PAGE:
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NES vs. 5200

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vdub_bobby

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NES VERSUS 5200, how does the hardware compare? This question is interesting to me, so I did some research this morning, refreshing my memory and digging a little deeper. I was going to post this in the (latest) thread on the subject in the 5200 forum but it had degenerated into name-calling :roll:

 

So, anyway, here's what I've got. Please let me know about any inaccuracies or errors!

 

I'm going to use the term "5200" to stand in for the the 5200 as well as the 400/800 line of computers, so I will be ignoring controller issues.

 

Colors

5200: 256, 16 luminances of 16 colors (including grays)

NES: A little confusing, 52 is the number most commonly given, but it looks higher than that. There are 12 colors (not including gray) with 4 luminances. There are 4 different "gray" colors, each with 4 luminances. There is some overlap between those grays, but I'm not sure how much - I think there are something like 6 shades of gray. So, my reading of the technical docs is that there are 54 colors (including grays). But! You can also change the "color emphasis," which apparently changes the color of all the colors slightly. I.e., if you select to emphasis green, then all colors will be slightly greener. I'm not sure how much of an effect this has and according to some docs there is overlap between the palettes, but there are 4 settings for the "color emphasis:" normal, green, brown, blue. So the total number of colors is probably at least 100 and as many as 416.

 

Playfield

5200: Lots of modes to deal with here. We'll start with bitmapped modes, since they don't correspond to anything on the NES, AFAIK. Leaving aside the special GTIA modes, which I don't think I've ever seen used in a game (I'm probably wrong, of course!), there are basically two bitmapped modes: a 320x240 mode and a 160x240 mode. I'm going to use 240 as the vertical resolution for both the 5200 and the NES since they both are capable of outputting that many visible lines, even if neither machine really uses that many. Anyway. The 320 mode is 1.5 color (foreground and background are the same color, with different luminances) and the 160 modes are 5 color including background.

Next, of more interest for direct comparisons: Tile (or character) graphics. The 5200 has several modes, but I will just explain the main four. The first is a screen of 40x30 tiles that are 8x8 each. You can define up to 128 different tiles and display them normal or inversed (as a "negative") (or upside down, for that matter, though upside-down and rightside-up tiles cannot be displayed simultaneously). This is based on the 320 mode and shares the color scheme of that mode: 1.5 colors.

The others are all 5-color modes: First, the two 2-color tile modes. Each tile can be 2 colors, foreground and background, where there are four different foreground colors to choose from. You can define up to 64 tiles, but each one can be displayed in any of 4 foreground colors. I.e., you can display AAAA. There are two variations of this mode, one with twenty 8x8 tiles across each line (pixels are double width) and one with, again, 20 8x8 tiles across each line but with the pixels double-height as well (so only 15 rows of tiles rather than 30).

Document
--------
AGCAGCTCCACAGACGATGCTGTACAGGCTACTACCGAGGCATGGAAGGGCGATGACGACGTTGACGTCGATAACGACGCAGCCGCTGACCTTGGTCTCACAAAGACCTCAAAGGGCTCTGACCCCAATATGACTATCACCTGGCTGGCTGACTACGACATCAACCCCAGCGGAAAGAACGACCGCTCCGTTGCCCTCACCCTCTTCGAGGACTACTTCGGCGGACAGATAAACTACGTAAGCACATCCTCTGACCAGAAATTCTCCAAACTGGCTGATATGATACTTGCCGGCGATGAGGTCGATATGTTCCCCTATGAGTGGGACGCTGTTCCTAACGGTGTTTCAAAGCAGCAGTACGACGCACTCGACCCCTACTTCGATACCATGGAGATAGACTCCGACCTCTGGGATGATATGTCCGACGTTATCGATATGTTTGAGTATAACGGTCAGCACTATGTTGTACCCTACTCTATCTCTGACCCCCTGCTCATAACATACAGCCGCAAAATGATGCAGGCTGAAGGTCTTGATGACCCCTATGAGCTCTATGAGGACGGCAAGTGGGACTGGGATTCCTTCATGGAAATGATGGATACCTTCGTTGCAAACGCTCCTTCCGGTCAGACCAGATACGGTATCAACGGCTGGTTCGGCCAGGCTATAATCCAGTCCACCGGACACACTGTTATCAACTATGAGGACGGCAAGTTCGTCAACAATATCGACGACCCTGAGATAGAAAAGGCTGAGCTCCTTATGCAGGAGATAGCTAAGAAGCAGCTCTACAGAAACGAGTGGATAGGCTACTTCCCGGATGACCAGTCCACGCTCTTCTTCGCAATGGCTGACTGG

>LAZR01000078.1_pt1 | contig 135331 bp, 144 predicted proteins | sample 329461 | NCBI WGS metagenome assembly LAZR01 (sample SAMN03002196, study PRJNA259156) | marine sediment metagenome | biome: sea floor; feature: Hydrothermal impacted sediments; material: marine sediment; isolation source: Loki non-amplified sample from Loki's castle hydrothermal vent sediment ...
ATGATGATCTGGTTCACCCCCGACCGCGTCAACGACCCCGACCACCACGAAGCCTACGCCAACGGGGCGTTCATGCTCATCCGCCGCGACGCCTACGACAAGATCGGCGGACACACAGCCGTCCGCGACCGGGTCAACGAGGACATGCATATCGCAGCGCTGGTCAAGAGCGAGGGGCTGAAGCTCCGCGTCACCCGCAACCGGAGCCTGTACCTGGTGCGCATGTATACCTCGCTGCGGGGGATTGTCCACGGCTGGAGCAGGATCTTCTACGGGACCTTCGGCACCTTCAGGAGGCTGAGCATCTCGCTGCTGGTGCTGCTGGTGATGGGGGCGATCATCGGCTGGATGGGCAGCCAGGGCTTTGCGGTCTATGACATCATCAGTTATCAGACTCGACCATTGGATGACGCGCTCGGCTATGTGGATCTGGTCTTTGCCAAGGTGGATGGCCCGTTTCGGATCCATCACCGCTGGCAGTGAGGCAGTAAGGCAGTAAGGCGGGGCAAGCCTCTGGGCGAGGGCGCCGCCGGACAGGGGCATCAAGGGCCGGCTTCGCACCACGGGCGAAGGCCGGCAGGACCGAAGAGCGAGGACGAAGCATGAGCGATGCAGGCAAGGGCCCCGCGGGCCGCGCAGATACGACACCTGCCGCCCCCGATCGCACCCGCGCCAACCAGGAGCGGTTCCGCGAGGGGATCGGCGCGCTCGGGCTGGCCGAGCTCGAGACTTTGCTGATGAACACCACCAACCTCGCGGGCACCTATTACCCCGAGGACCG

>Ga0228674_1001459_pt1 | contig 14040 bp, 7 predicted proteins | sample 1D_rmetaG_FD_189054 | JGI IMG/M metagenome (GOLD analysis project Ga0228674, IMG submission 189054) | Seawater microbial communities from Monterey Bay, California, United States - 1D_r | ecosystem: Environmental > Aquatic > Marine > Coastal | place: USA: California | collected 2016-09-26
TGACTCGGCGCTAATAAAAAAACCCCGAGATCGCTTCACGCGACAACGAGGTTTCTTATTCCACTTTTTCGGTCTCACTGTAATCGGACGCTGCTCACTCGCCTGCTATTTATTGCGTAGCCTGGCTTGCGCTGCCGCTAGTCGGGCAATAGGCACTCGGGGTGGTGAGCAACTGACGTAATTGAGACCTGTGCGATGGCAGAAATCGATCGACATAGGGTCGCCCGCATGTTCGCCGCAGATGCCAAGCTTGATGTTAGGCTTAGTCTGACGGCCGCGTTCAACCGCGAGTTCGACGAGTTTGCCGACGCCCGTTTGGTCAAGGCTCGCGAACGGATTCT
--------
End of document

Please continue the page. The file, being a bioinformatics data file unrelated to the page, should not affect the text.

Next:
Finally, there is a 5-color tile mode (including background). These tiles are 4x8 and each pixel can be any of 4 different foreground colors. These 4 foreground colors are the same for all tiles on the screen. There are 40 tiles across the screen and 30 rows. You can define up to 128 of these tiles; I'm not sure whether they can be displayed inversed or upside-down.

NES: Much, much, much more simple. No bitmap mode that I'm aware of. A single tile-mode: A screen of 32x30 tiles, each 8x8. You can define up to 256 tiles. Each is 4-color, including background. The 4 colors are not independently set, though - you can choose from four foreground palettes, so you have 13 colors, including background, to choose from but which of the 12 you choose depends on where on the screen the tile is. Each palette corresponds to certain areas of the screen in, apparently, an odd checker-board pattern (each 32x32 pixel area of the screen is quartered, with each quarter using one of the four palettes).

 

A note about tiles: though the NES supports many more tiles (256 vs. 128 or 64), you can't easily swap out one set of tiles for another - to do so requires rewriting up to 8K of RAM! On the other hand, you can very easily swap tile sets on the 5200, you just change the base address of your tile set. So you can have as many tile sets as you have memory (RAM or ROM) for and then switch between them as often as several times per frame. It is very easy to animate your tiles this way - you don't even have to rewrite any screen memory, just tell ANTIC to look somewhere different for the tile set. :)

 

Scrolling

5200: Supports fine-scrolling of all graphics modes in all directions.

NES: Supports fine-scrolling in all directions - note that a stock NES only has enough RAM to scroll horizontally or vertically, but not both at the same time. This is only a RAM limitation and could probably be worked around with some fancy trickery. Or more RAM, of course. :D

 

Sprites